Estimating stream discharge of Aboine River Basin of Southeast Nigeria using modified Thornthwaite climatic water balance model
The study attempts to estimate the stream discharge of the Aboine river basin, southeast Nigeria, using modified climatic water balance approach. Moisture deficit in the basin generally begins from January and lasts up to April while utilization begins from October up to December. The basin attains a field capacity from August to September and decreases in moisture storage from October when more water is removed from the basin to meet plant water needs. The value of the circularity ratio of 0.29 showed that the Aboine Basin will produce little surface runoff. Results of bifurcation ratio, compactness coefficient, stream length and modeling of inter-basin parameters showed that the Aboine drainage basin is basically a flat surface. This will affect both the amount of water available from the basin for any water resources projects. Such information also provides the basis for demonstrating the effects of environmental control on the fluvial system and also for predicting the basin output variables. Surface runoff contribution to discharge was computed as a residual of our modified climatic water balance equation while groundwater flow contribution to discharge was determined from the separation of water stage hydrograph available for the study area from 1984 to 1987, using the hydrograph separation technique. Comparison of calculated discharge values using modified THWB climatic water balance with stream discharge determined from water- stage showed significant difference between computed stream discharge from water stage and discharge estimated from our water balance model at 0.05 level of confidence. This suggests that our modified water balance model if further improved maybe suitable for generating information on all the aspects of the moisture relationship in the basin in the absent of measured stream flow data.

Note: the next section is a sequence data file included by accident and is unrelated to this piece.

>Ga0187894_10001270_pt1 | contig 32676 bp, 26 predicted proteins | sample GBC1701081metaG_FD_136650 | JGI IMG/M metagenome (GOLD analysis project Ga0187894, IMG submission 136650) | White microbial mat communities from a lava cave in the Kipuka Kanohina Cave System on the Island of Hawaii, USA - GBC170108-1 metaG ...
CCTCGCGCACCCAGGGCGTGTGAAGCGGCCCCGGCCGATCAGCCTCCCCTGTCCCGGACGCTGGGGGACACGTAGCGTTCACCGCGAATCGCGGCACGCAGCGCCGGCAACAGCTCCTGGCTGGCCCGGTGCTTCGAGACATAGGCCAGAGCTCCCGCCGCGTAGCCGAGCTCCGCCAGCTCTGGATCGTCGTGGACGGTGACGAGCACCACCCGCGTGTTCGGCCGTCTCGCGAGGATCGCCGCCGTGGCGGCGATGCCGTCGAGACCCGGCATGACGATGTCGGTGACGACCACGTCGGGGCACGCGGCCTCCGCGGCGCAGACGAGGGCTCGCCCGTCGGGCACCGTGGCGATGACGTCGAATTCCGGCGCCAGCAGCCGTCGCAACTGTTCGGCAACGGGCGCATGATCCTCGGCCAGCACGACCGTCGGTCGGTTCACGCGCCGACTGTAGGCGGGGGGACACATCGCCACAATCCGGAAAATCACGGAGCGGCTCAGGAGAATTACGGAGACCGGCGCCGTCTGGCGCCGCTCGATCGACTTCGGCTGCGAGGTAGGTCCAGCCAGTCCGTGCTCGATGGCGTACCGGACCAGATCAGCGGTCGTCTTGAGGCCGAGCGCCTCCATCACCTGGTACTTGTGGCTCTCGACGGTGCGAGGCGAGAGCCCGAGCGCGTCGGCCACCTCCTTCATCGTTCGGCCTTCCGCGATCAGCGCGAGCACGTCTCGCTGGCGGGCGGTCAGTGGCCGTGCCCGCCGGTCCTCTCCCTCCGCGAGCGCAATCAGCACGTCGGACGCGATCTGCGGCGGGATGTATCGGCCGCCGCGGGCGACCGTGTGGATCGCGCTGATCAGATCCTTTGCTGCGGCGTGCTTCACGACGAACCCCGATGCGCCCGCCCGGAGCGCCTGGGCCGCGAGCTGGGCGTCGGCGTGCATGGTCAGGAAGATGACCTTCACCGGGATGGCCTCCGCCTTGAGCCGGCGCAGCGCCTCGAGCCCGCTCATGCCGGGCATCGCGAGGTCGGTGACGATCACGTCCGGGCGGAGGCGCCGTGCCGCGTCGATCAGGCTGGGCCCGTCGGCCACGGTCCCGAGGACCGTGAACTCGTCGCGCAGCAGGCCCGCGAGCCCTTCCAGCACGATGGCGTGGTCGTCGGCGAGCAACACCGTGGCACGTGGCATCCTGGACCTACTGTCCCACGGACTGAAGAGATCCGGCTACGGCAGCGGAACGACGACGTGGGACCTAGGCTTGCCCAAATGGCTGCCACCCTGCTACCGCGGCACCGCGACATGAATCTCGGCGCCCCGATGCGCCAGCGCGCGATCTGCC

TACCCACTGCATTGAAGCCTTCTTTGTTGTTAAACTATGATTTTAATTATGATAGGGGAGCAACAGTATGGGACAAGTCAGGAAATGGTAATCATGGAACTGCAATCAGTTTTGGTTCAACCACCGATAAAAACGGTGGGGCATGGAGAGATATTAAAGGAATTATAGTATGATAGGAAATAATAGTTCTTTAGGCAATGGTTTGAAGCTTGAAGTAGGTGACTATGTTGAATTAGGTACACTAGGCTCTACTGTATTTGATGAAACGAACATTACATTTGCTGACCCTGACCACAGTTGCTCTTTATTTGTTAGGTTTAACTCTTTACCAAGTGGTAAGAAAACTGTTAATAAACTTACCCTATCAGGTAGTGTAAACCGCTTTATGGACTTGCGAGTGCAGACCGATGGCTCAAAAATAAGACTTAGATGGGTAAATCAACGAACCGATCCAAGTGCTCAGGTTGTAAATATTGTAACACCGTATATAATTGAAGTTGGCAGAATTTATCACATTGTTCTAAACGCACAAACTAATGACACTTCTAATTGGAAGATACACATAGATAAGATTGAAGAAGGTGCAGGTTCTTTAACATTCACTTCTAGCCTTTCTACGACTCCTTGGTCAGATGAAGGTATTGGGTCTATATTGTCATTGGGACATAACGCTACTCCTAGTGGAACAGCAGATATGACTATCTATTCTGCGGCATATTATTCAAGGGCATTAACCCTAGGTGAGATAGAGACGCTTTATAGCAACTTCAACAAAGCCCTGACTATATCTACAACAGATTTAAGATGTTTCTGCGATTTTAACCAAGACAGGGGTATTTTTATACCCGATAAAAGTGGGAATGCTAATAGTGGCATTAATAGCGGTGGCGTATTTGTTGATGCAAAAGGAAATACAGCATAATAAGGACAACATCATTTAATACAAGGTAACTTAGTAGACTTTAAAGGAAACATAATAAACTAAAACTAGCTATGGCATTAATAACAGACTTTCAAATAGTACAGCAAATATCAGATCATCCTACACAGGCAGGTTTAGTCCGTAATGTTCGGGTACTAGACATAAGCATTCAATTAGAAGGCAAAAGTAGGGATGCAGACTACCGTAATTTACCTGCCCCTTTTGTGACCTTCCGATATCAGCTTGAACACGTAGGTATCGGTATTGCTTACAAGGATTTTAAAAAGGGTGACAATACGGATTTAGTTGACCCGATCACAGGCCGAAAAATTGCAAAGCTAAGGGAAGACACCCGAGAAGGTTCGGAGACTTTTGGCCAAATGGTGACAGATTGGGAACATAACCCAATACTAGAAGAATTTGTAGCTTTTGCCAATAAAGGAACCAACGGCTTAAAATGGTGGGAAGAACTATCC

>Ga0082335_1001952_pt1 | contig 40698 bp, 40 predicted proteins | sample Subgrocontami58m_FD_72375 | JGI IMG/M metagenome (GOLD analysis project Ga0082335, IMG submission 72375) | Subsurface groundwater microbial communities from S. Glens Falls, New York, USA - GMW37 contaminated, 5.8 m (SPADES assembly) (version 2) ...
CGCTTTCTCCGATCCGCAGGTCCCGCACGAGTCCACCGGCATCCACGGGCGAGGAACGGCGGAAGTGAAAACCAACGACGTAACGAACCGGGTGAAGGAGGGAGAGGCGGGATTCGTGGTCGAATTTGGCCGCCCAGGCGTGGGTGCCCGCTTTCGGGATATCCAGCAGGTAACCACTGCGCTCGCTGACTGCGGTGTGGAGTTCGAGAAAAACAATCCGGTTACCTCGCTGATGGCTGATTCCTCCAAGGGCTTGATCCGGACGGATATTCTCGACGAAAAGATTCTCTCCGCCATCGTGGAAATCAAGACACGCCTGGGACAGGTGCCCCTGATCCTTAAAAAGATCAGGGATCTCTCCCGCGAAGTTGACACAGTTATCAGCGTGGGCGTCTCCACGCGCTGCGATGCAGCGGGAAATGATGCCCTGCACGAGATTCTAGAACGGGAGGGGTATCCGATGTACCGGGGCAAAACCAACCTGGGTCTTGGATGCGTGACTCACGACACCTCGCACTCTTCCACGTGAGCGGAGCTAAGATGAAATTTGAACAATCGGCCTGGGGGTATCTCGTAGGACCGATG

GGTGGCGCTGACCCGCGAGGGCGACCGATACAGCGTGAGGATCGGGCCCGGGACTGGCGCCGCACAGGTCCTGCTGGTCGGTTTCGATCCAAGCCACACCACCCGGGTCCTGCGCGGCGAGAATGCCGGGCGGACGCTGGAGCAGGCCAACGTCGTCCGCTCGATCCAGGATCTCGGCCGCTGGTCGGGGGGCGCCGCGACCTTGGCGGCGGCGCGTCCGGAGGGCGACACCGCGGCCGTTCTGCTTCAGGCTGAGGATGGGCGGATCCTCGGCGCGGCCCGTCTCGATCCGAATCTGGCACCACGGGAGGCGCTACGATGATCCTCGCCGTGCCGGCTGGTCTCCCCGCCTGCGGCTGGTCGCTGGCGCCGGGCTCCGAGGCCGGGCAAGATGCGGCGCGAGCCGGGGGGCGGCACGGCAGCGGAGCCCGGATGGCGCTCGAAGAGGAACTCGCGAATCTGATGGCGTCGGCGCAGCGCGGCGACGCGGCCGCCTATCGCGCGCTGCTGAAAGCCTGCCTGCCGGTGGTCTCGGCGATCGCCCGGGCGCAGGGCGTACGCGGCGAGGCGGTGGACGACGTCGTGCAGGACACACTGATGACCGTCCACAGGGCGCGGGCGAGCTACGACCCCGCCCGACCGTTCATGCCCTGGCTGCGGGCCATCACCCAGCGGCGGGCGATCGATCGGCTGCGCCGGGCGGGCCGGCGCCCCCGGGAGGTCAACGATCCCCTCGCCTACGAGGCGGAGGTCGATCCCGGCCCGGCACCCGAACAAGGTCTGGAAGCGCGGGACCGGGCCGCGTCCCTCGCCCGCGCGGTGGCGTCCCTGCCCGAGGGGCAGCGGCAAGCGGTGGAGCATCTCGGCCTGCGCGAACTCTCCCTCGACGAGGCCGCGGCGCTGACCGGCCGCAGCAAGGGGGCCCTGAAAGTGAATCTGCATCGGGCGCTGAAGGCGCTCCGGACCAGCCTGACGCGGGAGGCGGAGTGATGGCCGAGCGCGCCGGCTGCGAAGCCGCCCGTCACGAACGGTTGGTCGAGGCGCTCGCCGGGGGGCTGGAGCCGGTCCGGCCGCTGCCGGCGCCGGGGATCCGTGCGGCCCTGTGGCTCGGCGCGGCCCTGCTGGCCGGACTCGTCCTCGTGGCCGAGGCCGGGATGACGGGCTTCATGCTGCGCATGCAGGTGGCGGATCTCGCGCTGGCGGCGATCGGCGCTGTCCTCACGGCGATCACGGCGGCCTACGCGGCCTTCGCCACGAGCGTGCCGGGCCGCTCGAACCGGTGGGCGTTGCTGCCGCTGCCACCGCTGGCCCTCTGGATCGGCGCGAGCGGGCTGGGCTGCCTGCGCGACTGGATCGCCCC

Keyword: Stream discharge, basin morphometry, surface flow, groundwater flow, water resource